Round brushes are good for making straight thin lines and leaves.
I like flat brushes for making bushes and leaves, and tree trunks.
I use a hake brush 2" wide for blending my skies.
I have some small brushes for fine detail, and big brushes for big canvases.
The general rule is, use the largest brush you can for the job at hand. You don't really need a complete set of brushes from 00 to 20 in 1 or 2 # increments.

I use a #10, #6, #4 flat bristle, a #4 flat sable, #4 round sable, #8 round bristle, 2" hake, and a #4 Script liner or rigging brush. I like the Grumbacher series of brushes. The flat bristles are Gainsborough, and the sables are Reniour.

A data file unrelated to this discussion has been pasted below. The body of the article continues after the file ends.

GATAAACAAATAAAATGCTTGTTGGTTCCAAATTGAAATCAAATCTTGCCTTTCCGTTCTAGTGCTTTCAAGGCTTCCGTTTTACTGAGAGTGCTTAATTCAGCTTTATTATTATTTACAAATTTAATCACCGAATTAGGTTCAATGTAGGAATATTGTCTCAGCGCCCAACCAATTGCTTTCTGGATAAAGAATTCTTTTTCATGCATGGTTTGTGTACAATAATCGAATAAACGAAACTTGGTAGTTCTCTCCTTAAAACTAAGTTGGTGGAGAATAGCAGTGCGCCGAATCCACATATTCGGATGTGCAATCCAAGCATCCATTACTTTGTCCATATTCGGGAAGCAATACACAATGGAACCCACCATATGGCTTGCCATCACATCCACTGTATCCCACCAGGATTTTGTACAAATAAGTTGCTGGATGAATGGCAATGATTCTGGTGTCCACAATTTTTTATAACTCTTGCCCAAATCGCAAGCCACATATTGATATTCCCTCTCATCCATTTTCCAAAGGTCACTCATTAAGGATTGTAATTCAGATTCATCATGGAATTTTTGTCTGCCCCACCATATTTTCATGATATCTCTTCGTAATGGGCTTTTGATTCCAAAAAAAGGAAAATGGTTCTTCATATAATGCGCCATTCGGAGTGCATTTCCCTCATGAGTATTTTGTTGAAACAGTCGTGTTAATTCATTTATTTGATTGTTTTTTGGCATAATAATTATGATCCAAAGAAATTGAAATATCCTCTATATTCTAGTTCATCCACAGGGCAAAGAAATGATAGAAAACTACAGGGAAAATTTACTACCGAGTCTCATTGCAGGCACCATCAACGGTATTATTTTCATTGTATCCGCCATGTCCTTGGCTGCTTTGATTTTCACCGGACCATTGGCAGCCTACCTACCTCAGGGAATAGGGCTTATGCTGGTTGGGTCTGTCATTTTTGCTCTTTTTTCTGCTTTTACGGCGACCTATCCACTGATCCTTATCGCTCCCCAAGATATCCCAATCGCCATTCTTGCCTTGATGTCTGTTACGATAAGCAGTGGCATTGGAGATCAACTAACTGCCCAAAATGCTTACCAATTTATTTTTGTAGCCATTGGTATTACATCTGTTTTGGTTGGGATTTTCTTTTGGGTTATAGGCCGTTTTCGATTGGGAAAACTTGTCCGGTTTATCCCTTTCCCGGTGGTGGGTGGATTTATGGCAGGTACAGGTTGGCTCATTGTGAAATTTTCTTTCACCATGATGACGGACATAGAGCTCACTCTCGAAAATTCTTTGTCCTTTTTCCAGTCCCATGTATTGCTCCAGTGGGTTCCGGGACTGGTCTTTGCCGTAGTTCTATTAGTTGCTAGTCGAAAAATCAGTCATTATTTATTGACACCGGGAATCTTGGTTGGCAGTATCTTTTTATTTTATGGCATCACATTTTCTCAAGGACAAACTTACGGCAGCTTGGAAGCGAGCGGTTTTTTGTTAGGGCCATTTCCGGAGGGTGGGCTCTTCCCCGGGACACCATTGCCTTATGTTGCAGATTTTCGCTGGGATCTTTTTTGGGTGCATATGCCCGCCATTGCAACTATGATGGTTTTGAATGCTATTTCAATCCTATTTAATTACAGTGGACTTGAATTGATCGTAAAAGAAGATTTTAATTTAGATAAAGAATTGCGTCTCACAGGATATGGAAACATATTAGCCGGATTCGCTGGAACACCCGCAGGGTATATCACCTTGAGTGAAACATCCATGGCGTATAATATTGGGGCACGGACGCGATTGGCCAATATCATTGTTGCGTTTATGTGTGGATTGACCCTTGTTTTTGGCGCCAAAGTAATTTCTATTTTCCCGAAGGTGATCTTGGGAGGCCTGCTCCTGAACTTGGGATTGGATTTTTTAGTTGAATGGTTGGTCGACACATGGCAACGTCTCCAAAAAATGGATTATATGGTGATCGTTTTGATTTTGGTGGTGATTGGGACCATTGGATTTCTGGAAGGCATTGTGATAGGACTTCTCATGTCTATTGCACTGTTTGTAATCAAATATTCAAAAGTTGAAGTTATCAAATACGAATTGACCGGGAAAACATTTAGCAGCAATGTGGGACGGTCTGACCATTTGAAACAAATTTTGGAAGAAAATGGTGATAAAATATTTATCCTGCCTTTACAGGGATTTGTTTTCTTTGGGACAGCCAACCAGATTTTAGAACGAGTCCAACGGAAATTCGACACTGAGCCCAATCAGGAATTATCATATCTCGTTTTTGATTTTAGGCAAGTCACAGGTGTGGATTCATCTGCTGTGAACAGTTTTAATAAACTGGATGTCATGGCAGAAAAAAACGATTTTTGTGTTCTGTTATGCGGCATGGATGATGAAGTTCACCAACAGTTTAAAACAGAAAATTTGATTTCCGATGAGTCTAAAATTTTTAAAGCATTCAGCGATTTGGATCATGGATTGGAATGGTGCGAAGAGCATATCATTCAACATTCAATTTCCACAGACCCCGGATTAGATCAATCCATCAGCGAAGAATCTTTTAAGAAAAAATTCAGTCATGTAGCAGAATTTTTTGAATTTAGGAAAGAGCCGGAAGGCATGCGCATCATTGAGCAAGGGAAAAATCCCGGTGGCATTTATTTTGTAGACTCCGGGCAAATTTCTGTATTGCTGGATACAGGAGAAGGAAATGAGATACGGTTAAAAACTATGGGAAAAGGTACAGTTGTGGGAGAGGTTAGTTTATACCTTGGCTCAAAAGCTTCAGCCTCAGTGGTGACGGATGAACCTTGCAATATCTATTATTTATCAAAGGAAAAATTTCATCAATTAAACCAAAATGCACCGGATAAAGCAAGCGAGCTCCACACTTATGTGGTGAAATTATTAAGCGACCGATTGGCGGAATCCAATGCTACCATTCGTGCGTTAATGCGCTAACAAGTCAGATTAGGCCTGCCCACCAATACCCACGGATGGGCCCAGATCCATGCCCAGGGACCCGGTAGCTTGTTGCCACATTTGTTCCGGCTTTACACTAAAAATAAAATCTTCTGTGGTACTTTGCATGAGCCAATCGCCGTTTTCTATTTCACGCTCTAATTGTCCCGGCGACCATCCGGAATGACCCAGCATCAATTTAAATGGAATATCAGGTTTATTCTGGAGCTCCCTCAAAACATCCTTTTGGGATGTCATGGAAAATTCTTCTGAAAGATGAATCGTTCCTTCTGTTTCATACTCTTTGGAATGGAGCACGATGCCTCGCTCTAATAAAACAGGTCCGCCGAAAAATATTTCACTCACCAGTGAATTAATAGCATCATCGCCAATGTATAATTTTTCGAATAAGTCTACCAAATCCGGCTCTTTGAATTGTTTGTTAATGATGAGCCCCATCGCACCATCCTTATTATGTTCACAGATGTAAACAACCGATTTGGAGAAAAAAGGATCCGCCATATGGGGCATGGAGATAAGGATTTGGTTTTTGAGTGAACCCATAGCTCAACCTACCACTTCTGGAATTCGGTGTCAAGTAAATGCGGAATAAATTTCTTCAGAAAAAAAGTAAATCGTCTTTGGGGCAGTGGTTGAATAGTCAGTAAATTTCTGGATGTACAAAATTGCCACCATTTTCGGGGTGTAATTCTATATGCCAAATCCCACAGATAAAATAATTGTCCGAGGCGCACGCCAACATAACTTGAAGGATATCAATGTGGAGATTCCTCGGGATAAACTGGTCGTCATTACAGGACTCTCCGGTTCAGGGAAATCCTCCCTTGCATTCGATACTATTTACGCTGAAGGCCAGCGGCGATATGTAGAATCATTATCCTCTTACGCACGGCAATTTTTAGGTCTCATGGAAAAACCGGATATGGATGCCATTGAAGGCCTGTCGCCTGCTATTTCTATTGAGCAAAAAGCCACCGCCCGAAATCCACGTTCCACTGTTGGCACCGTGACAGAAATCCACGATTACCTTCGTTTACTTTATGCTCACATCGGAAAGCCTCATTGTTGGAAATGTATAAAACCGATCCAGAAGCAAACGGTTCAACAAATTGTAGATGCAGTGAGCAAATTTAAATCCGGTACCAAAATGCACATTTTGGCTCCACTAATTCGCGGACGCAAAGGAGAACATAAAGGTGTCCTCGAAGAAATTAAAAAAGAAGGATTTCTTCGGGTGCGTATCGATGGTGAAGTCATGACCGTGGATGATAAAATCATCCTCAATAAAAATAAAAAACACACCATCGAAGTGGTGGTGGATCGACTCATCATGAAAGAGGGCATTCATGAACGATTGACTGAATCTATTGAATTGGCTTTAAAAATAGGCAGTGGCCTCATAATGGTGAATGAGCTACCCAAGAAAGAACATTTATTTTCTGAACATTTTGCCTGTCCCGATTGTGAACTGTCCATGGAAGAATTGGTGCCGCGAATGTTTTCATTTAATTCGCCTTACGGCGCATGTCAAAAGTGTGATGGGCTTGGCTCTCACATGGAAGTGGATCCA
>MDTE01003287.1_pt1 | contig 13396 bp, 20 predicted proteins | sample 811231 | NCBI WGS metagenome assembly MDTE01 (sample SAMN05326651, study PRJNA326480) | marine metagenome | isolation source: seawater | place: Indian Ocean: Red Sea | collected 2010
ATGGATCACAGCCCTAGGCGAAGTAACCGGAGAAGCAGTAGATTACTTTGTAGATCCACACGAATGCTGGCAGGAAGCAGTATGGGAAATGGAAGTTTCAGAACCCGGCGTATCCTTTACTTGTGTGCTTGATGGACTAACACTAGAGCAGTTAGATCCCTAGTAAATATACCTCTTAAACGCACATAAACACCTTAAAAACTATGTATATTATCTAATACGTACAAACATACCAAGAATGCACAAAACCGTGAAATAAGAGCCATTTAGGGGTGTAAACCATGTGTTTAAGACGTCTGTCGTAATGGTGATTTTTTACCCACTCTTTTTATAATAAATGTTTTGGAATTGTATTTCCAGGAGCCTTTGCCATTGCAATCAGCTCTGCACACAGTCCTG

I have used some cheap brushes made by Royal that sell for $2.99 each here in the US. I keep them with my pochade box for when I'm out painting plein aire.

There are other style brushes, Deer foot, rake, fan, angled, bright (a short bristle flat brush) and I can't remember the name of the other one I"m thinking of, it is like a flat brush but rounded on the end instead of straight. Each brush has it's own purpose, but many of them will do the same thing if you learn how to use it that way.

While you're learning, you need to learn what you can do with each brush. There is scumbling, dry brushing, blending, feathering and many other techniques that will come in handy.